Jack Wilshere will be in Arsenal's squad for today's game at Norwich City and could make his first-team return after 16 months out injured.
The midfielder has been out from ankle and knee injuries since the end of the 2010-11 season. He had played twice for Arsenal Under-21s earlier this month before completing 90 minutes of a friendly behind closed doors earlier this week.
Yesterday morning Arsène Wenger predicted a return in the Capital One Cup game at Reading in 10 days' time but a good training session made an impression and now the midfielder is set to be on the bench at Carrow Road this afternoon.
Wenger said yesterday that because Wilshere's injury was a stress fracture rather than from a bad tackle, he would have no psychological block or fear of contact. Comparing Wilshere to Eduardo, who broke his leg in a tackle in 2008 and was never same again, Wenger was confident about the youngster's return.
"If you protect the ball and somebody tackles you from behind and kills your knee, when you come back it will be difficult to protect the ball in the same position," Wenger said. "People may not notice but many times the player does not get in that position where he has been vulnerable.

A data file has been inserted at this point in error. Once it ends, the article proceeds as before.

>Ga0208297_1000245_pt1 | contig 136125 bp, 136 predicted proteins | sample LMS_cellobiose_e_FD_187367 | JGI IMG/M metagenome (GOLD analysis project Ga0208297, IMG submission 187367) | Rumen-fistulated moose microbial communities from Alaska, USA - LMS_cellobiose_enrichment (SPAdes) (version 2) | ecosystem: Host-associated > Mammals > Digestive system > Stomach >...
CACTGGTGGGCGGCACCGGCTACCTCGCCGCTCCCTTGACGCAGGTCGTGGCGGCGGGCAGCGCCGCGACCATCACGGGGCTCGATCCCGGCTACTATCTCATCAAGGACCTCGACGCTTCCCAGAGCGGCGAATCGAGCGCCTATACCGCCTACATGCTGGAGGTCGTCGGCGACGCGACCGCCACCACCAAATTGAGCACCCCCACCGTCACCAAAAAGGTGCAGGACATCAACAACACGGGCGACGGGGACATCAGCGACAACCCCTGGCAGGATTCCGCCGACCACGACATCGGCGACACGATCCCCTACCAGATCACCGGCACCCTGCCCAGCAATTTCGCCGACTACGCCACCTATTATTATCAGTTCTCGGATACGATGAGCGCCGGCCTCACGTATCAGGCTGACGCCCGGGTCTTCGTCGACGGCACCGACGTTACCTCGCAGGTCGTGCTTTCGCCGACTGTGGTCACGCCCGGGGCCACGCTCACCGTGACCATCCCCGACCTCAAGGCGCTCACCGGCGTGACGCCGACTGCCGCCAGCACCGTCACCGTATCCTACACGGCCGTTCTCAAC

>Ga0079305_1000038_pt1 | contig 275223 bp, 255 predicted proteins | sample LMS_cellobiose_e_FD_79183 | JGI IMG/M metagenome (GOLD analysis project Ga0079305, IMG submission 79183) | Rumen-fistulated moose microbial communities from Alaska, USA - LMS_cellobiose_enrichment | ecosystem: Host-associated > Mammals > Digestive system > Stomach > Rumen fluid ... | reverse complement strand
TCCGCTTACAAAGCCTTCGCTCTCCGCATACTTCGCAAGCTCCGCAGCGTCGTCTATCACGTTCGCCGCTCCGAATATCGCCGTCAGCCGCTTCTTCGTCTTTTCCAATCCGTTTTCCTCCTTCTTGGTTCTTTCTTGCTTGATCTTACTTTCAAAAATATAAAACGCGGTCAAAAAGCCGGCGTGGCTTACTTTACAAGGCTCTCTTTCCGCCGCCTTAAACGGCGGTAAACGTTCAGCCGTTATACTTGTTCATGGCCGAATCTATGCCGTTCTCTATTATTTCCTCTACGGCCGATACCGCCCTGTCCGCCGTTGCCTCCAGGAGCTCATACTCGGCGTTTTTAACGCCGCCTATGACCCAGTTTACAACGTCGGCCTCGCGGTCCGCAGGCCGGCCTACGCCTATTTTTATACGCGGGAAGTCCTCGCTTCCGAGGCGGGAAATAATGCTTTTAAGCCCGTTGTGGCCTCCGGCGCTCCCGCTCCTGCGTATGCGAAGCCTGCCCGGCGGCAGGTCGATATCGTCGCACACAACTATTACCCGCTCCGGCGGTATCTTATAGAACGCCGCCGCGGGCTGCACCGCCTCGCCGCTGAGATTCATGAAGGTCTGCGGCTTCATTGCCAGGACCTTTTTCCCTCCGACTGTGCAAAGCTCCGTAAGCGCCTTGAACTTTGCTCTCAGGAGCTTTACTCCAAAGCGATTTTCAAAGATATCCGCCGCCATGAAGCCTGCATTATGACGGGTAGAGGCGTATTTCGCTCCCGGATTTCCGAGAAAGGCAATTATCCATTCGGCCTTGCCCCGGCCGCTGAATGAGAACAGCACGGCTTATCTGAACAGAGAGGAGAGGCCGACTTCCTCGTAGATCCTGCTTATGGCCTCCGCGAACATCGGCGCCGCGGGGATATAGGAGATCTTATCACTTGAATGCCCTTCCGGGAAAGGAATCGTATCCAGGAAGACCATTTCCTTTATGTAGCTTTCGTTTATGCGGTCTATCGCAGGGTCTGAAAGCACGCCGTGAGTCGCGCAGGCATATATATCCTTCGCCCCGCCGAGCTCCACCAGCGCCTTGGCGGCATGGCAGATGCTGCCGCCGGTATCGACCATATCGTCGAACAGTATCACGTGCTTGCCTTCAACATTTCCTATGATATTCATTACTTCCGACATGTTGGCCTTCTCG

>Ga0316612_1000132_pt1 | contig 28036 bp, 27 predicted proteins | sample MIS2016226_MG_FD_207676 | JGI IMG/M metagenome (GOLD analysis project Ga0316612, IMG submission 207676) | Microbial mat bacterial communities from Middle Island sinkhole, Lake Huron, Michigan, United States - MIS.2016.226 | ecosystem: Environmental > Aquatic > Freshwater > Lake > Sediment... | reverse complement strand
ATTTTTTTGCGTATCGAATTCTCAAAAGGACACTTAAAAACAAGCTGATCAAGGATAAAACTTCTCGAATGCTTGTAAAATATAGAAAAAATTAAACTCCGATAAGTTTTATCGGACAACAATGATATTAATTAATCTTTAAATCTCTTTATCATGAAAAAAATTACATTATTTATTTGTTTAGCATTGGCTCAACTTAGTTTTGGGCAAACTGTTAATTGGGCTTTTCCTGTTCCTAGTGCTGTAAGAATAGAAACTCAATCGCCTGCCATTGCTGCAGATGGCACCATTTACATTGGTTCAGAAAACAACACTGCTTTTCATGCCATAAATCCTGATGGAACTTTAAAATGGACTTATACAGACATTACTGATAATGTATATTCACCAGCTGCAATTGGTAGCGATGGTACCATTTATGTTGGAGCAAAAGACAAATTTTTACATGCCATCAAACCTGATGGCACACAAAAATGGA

"The second problem with Eduardo was that he has a restriction of his ankle movement, which is a massive problem for a football player. Jack has none of that – he has not been injured in a specific tackle."
Wilshere's last first-team game was England's 2-2 draw with Switzerland at Wembley on 4 June 2011. His last competitive game for Arsenal was the 2-2 draw at Fulham on 22 May 2011, though he did feature briefly in the Emirates Cup that July before being forced off with injury.
Wilshere is used to playing in Arsenal midfields with Samir Nasri, Cesc Fabregas and Alex Song but Wenger was confident he would quickly find understanding with Mikel Arteta and Santi Cazorla. "Because good players like to play with each other," Wenger said.
Speaking before training, Wenger said that match fitness was the only area where the 20-year-old was lacking. "One is the apprehension to go into challenges when you have too many injuries," he explained. "On that front we are at 100 per cent. We even have to calm him down. He goes for every challenge and has no apprehension. Then you have the physical front – he is OK there. Then you have the match fitness – he is 80 per cent."Reuse content